I really liked the idea of the listing of ingredients, the command of what to do with them as a kind of interactive poem. At the end of it, hopefully they’re words that will feed you—and if you actually make the recipe, a meal that can also feed you.
Ellison: And I love that you use the word “gut” because, again, that’s a link between poetry and food; what we taste resonates deeply, both with words and cuisine.
This may seem a little bit chicken and egg, but do you sense that your love for writing poetry came first, or your love for cooking? Which most informs the other?
Gambito: Definitely I would say writing poetry first. And then cooking, here and there, but I don’t think I really had a sense of an intuition about it until maybe 2012, when I had to cook so much, just to make food for my family. I like food as a project because you’re just exploring.
And that’s one thing, but when day in and day out you have to cook, then you learn in different ways. I never thought I would be one of those people who would measure with my fingers—and that’s taken a long time to do, but now I feel like I have some confidence with doing something like that.
Ellison: And it seems that that transformation occurs in the same way with practiced writing, too, when the need is beyond us—that movement away from the personal towards a collective audience, from something more along the lines of a hobby to something that’s daily and necessary and sustaining.
Gambito: Yes! For instance, take cooking and meditation. After one meditates, one doesn’t think, “Oh, that was a terrible meditation.” You know? One doesn’t excoriate or judge an act of meditation—at least I don’t—at that level. And the same with cooking—some dishes may not turn out as good, but you’re still like, “Oh! Okay.” Whereas with a poem, one’s ego can really interfere and stop you from trying again. And maybe the idea is that, in most instances, many of us cannot stop—you can’t just say, “I’m opting out, I’m not going to cook again.”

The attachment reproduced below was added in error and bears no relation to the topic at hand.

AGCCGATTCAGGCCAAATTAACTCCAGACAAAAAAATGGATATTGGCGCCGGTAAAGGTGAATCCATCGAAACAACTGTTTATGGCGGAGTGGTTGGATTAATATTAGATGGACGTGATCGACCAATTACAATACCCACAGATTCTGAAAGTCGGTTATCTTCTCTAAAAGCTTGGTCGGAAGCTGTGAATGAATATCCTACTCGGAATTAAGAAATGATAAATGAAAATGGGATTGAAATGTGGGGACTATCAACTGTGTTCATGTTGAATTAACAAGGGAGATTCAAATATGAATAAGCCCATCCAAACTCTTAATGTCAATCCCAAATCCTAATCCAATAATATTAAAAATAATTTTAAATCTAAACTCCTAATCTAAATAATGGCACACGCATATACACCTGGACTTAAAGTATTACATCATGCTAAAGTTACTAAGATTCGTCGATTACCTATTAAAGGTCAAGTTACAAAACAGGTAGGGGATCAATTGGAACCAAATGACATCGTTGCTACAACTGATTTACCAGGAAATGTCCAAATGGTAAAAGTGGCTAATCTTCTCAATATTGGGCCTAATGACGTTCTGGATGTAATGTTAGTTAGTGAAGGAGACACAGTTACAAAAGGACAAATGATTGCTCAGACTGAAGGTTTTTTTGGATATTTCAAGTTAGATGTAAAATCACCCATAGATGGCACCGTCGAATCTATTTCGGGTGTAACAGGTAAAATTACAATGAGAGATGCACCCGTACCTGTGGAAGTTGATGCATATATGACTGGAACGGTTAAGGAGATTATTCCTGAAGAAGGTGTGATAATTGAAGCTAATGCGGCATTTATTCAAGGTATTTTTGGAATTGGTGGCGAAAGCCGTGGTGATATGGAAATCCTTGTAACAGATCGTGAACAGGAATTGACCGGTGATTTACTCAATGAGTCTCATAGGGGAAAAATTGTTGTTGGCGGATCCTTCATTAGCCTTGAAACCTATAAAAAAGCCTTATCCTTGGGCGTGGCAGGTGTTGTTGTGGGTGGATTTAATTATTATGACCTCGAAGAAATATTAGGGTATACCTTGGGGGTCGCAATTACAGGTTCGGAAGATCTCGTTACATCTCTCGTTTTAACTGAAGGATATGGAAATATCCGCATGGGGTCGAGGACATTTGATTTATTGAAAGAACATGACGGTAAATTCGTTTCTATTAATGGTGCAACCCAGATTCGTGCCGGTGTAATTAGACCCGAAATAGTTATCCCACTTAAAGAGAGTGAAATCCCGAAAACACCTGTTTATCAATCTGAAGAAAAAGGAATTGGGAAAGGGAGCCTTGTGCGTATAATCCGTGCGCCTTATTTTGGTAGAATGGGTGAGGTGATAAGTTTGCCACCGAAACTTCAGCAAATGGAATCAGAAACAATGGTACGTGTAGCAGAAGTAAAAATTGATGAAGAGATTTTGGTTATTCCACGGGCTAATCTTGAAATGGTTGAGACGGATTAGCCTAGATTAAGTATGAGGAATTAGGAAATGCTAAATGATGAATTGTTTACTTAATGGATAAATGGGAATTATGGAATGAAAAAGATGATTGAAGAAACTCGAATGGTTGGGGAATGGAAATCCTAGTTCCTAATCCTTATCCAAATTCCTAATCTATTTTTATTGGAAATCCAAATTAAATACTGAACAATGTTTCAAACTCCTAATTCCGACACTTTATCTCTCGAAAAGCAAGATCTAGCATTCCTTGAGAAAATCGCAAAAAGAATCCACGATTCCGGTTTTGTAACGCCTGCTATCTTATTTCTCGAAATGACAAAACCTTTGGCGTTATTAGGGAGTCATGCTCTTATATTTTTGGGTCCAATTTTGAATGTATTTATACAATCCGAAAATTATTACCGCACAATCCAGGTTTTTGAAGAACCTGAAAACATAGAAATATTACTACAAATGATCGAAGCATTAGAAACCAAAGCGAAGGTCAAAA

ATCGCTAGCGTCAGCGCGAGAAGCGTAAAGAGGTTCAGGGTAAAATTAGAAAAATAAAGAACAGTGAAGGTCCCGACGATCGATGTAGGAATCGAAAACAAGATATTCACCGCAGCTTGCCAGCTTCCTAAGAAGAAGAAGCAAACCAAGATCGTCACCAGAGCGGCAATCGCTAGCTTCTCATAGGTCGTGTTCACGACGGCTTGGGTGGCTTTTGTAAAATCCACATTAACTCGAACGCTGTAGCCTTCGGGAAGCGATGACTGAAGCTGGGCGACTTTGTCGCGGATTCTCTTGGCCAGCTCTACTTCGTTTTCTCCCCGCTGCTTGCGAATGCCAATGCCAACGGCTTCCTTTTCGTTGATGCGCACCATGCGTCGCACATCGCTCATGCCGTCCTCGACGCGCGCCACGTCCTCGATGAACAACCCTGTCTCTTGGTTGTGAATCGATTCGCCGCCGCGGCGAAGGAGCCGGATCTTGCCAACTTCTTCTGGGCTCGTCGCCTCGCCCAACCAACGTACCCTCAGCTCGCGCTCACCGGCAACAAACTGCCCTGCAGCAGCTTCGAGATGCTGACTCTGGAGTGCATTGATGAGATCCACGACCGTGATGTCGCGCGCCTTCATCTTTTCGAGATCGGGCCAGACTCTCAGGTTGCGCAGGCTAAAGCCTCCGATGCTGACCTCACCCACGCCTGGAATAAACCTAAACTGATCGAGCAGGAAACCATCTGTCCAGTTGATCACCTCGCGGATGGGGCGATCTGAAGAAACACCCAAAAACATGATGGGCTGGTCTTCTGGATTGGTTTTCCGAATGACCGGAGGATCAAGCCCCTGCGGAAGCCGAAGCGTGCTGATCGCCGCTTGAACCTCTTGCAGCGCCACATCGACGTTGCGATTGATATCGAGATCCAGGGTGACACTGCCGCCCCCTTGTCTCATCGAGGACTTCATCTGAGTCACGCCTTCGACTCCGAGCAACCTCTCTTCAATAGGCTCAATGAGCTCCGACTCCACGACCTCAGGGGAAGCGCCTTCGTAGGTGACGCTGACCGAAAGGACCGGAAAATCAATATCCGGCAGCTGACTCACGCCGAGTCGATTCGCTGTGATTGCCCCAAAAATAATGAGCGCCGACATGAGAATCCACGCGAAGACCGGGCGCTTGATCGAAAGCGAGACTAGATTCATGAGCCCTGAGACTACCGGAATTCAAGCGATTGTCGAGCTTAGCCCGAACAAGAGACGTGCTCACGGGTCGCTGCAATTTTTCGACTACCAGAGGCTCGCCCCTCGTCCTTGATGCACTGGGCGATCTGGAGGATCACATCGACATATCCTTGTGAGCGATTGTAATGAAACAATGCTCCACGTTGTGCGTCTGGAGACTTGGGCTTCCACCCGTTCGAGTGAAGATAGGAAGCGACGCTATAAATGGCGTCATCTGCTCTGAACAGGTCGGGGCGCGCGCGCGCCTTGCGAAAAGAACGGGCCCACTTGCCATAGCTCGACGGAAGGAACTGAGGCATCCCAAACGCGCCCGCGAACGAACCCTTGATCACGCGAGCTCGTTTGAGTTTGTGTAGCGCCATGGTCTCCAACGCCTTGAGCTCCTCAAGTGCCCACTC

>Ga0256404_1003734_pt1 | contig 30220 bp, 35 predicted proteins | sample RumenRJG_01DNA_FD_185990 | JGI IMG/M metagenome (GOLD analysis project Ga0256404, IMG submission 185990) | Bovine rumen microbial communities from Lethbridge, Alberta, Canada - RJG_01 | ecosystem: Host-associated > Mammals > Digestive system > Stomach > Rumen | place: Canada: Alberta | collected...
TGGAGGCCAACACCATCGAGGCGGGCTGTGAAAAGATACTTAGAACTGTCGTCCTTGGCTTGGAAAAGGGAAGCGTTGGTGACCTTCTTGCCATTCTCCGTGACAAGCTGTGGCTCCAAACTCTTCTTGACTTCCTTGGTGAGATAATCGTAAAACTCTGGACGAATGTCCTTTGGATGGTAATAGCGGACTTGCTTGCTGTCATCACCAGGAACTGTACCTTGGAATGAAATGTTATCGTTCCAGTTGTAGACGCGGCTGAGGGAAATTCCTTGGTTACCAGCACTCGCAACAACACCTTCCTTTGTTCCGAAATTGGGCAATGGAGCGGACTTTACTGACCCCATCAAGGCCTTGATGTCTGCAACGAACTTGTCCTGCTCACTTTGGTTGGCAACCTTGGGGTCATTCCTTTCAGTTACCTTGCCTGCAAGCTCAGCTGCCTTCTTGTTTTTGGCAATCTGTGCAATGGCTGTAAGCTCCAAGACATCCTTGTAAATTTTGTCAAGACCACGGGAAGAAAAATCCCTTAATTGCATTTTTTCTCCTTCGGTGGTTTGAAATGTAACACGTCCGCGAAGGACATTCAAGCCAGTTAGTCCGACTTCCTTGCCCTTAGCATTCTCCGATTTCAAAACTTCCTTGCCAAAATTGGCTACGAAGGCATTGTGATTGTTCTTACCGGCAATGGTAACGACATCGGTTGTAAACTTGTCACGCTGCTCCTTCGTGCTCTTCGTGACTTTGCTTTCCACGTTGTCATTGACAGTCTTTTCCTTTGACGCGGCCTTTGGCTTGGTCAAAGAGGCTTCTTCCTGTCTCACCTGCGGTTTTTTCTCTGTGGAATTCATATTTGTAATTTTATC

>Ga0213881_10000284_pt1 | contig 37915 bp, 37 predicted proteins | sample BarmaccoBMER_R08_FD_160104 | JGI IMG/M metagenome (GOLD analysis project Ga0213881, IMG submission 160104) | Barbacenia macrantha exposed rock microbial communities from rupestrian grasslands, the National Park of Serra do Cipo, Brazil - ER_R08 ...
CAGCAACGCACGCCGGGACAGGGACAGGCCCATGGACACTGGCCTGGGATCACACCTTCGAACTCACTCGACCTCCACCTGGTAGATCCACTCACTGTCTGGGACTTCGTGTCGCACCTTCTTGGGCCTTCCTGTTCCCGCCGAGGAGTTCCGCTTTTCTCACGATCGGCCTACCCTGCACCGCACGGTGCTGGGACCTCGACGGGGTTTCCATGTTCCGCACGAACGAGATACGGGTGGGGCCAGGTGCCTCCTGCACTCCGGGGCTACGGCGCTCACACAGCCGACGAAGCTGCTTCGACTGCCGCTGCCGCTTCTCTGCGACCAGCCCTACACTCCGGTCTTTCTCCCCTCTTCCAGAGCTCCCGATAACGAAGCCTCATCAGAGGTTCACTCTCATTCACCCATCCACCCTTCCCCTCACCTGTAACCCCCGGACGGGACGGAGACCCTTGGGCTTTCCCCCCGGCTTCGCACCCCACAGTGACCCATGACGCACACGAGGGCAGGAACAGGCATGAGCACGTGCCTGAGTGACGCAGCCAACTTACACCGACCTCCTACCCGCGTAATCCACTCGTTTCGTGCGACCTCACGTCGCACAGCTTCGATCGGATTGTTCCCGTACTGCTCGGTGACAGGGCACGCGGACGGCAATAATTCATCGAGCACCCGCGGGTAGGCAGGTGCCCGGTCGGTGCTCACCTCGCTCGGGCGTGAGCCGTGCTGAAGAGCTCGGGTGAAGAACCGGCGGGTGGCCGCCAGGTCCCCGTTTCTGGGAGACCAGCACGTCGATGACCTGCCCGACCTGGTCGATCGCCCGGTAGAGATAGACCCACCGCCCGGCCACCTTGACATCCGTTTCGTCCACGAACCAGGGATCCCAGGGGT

Ellison: We’d be hungry forever with that attitude!
Gambito: Right! And we can look at poetry as a meditation also, as just something for sustenance that you do without the kind of ego-driven back-and-forth that can occur.
Ellison: Digging a little deeper into your relationship with food: do you have a specific ingredient that returns to you, one that you are eager to use in most of your recipes or compositions?
Gambito: Just one?! Hmmm…. I’m thinking about that. [long pause]
I think you have to have really good salt. All salt is not created alike. I love Kosher salt, sea salt, and Maldon salt. I use all three kinds in different ways. And sometimes Himalayan salt, Himalayan pink salt. Yeah, beautiful salt that is appropriate to what it is you’re trying to do.